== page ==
When finished with the tappet adjustments, pour back the oil you removed and refit cam covers, fitting new gaskets if necessary and remembering not to over tighten the cam cover bolts. Well my tappets were now done and as they were a little tight I was feeling that this could have been my problem. I hit the starter and let the engine warm up a little. Time for a test drive - and yes folks my misfire was still there!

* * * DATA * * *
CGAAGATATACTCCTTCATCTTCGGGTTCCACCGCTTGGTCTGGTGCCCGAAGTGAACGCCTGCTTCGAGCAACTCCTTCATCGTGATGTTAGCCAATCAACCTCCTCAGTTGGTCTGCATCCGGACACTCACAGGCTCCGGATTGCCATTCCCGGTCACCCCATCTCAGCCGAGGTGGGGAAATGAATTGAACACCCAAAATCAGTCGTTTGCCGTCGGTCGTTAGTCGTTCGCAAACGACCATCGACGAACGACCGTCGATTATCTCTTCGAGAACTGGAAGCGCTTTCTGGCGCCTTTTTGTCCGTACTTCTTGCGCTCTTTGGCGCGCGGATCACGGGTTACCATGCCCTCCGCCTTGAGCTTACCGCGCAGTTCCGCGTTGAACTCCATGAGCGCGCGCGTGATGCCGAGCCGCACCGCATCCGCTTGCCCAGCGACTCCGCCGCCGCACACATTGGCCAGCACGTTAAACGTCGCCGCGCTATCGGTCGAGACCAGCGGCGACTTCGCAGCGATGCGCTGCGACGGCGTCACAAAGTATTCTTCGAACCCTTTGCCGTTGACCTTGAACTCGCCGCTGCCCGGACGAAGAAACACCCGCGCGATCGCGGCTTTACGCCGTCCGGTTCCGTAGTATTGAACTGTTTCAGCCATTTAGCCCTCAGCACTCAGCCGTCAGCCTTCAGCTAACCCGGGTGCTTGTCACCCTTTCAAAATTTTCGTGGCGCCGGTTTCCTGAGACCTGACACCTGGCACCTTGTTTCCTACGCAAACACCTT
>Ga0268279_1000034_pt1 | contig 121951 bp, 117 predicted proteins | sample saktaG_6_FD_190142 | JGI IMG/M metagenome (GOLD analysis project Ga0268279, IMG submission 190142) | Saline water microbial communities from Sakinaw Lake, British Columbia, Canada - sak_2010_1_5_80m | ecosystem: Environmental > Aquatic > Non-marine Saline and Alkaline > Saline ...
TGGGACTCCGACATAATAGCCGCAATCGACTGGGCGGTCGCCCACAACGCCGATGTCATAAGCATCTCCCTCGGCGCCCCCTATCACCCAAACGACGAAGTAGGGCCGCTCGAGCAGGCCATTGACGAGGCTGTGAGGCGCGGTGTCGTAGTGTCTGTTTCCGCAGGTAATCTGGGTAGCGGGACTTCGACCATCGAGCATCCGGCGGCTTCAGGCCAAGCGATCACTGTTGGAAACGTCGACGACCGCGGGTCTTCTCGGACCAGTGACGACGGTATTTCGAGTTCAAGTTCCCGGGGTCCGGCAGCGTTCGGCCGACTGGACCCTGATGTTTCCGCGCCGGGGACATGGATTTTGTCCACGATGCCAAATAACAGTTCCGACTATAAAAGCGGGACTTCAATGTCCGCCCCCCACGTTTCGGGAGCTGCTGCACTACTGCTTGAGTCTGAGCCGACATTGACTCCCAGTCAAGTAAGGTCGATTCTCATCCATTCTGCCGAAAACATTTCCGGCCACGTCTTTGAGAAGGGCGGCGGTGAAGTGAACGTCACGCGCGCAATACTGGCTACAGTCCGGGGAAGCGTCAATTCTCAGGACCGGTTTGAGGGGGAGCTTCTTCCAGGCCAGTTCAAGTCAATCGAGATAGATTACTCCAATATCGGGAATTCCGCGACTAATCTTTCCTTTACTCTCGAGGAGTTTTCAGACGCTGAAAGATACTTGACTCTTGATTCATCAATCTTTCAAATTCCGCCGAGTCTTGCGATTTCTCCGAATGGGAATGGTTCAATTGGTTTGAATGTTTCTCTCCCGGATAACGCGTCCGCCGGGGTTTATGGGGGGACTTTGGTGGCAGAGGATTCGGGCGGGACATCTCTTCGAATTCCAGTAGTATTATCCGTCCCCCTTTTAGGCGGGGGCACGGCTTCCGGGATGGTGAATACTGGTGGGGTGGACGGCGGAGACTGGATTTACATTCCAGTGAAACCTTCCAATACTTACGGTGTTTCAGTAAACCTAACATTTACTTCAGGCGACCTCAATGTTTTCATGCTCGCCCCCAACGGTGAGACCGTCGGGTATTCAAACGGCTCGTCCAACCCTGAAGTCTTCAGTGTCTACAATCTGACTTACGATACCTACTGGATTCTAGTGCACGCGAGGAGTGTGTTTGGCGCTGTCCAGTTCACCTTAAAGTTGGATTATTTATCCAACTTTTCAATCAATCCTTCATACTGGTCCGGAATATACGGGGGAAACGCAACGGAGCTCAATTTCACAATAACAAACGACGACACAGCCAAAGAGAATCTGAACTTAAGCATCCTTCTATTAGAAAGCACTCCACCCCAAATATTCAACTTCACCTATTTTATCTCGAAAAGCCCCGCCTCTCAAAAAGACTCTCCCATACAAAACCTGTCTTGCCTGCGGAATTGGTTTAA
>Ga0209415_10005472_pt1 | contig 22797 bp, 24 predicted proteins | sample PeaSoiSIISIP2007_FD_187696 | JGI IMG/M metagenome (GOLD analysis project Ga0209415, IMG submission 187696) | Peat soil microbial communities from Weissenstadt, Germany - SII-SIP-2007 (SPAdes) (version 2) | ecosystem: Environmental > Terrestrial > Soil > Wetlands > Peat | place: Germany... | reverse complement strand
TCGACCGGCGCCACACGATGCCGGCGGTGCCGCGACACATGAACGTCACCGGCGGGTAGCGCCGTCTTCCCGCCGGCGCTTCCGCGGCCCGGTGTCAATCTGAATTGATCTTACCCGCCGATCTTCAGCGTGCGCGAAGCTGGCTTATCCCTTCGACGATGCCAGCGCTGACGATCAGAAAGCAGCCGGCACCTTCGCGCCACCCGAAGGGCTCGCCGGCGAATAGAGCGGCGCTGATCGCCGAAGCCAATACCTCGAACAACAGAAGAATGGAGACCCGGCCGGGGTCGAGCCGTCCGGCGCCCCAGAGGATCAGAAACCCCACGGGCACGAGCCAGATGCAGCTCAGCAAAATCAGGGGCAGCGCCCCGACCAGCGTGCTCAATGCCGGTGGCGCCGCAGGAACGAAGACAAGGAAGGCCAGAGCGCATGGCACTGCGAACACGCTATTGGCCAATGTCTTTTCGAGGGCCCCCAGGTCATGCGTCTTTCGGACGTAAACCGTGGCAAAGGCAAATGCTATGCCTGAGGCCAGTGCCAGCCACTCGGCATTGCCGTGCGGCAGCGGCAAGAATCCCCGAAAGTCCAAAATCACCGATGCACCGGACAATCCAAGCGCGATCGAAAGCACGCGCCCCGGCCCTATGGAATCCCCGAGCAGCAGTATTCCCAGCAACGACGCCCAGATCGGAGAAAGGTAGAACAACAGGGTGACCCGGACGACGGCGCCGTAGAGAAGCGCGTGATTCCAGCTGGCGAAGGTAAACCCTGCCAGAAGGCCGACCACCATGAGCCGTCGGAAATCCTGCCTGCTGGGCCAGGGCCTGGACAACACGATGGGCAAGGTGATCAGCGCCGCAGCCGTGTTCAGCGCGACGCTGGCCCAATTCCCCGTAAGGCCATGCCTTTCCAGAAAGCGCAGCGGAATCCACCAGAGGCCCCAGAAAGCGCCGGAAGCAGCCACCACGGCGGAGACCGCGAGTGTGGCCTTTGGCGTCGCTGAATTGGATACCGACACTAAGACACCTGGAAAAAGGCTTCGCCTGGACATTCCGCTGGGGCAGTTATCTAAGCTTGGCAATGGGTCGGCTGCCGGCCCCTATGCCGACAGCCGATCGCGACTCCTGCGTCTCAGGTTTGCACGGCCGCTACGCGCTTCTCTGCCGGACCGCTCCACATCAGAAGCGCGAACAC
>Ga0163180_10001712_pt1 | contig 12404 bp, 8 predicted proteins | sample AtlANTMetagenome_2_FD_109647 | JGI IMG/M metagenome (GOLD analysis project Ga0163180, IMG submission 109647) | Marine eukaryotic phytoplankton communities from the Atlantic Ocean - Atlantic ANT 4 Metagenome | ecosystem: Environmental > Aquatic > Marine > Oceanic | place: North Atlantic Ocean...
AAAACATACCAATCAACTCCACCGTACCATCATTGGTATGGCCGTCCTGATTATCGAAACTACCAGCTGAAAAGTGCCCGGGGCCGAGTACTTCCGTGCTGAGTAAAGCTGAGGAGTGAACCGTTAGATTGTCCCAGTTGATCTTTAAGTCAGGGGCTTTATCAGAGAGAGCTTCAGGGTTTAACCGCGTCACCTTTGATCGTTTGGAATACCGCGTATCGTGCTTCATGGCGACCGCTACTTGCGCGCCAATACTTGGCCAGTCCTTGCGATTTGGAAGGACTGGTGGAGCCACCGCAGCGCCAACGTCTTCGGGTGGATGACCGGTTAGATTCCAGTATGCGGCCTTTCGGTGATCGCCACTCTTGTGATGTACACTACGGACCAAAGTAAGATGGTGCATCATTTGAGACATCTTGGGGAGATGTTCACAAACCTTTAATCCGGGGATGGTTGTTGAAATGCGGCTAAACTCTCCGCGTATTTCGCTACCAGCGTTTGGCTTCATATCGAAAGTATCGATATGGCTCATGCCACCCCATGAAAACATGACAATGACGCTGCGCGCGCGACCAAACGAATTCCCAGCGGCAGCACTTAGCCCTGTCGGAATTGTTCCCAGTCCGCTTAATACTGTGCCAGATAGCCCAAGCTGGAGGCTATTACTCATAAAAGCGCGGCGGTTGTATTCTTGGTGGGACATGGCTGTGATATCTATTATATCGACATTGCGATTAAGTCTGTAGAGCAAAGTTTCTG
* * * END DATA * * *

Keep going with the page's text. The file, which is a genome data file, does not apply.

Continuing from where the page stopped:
The only other thing that could affect tune up was the carburettor. In the Sud and 33 the 1.5 litre engine was fitted with twin Weber 36-IDF carburettors. These like most Alfa components are first rate items fitted as standard to our Italian stallions. My trusty manual told me all I had to know about the carbys in the form of a great exploded-view diagram. First, remove the air filter by extracting six nuts and screws and two engine breather pipes from the centre plastic pipe union. In case you disturb the other pipes going into the union, the four small hoses join to the back of each carby barrel (one to each) and the large hose connects to the oil filler tube. Four metal screws and one 10mm bolt holds the top of the carby. Remove these and gently lift straight up (checking gasket is not sticking) until floats clear carby top. Place the assembly to one side. Don't let fuel leak onto the exhaust if it's hot and don't forget to remove all fuel spills. Check all hoses for cracks and replace if necessary. Any replacements should be done only if the motor is cold and tighten the hose clamps firmly.